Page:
For students served under IDEA, accessible materials and technologies are considered as a part of the development, review and revision of the IEP. To learn more about how and where they might be included in the IEP, see Accessible Educational Materials and Technologies in the IEP

The question is often asked – “does a student need to have an IEP to receive AEM?” For students who do not receive special education services under IDEA, the disability civil rights laws—Section 504 of the Rehabilitation Act and the Americans with Disabilities Act (ADA)—may require the provision of AEM to ensure an equal educational opportunity. So, a student does not necessarily have to have an IEP to receive AEM and other accommodations.

If your family member is in higher education or workforce development, there is a different process for acquiring accessible materials and technology. The higher education institution or employer has no obligation to seek out a person with disabilities and offer accommodations.  The person with the disability, or sometimes an advocate, must go to the disability services or appropriate employment personnel services to self-identify and discuss what the needs are.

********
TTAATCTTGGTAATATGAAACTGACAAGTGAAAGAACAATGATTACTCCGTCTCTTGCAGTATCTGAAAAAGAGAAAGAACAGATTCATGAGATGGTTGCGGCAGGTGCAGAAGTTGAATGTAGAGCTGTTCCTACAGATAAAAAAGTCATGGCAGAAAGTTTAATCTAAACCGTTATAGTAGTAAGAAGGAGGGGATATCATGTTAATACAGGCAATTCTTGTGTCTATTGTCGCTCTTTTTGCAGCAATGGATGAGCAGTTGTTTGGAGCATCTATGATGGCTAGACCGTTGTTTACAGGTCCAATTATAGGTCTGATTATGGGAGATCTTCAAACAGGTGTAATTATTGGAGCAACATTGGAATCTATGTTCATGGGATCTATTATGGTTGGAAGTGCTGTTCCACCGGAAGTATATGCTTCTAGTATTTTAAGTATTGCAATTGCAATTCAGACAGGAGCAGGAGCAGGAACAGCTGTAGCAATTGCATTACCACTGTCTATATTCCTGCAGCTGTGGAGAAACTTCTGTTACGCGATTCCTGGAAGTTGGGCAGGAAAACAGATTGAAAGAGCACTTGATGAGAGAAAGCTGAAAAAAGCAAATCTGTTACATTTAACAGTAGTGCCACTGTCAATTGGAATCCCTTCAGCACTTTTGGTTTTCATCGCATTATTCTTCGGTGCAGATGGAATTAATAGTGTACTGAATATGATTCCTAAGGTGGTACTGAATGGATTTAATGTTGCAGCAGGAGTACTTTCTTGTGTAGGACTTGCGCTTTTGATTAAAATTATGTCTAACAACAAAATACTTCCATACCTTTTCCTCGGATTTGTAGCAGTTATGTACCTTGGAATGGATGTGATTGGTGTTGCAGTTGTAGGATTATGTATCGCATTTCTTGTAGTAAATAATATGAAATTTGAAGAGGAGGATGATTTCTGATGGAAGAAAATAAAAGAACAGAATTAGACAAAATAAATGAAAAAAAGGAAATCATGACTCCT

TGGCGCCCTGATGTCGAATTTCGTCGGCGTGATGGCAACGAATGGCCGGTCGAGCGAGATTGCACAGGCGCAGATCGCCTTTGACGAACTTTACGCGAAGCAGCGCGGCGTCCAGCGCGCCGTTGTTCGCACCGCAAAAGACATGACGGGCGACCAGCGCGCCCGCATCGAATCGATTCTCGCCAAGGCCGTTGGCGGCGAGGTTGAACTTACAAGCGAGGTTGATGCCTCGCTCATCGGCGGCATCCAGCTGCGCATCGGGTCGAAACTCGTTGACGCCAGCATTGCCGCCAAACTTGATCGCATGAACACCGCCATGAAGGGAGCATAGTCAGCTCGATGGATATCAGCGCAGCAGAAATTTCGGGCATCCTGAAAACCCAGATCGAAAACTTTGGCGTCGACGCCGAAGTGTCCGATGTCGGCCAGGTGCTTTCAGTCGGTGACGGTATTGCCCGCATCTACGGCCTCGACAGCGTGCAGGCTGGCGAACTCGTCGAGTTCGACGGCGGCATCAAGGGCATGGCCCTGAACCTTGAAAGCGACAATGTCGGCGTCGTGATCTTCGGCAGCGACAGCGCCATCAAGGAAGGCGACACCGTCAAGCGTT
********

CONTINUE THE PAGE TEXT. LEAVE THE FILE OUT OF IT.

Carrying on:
Learn more about the legal issues related to AEM

Do you have any tools that can help make decisions about AEM?

The AEM Center has two free interactive tools that can help you, your family member, and others make decisions about AEM: the AEM Navigator and the AEM Explorer.

The AEM Navigator is designed to help families and educators walk through the AEM decision-making process for print-based materials. It includes a 4-step guide to help make decisions about AEM for an individual learner. Guiding questions, rich resources, and helpful scaffolds are built-in to assist your team in making informed decisions about print-based materials. You can also download and print the AEM Navigator.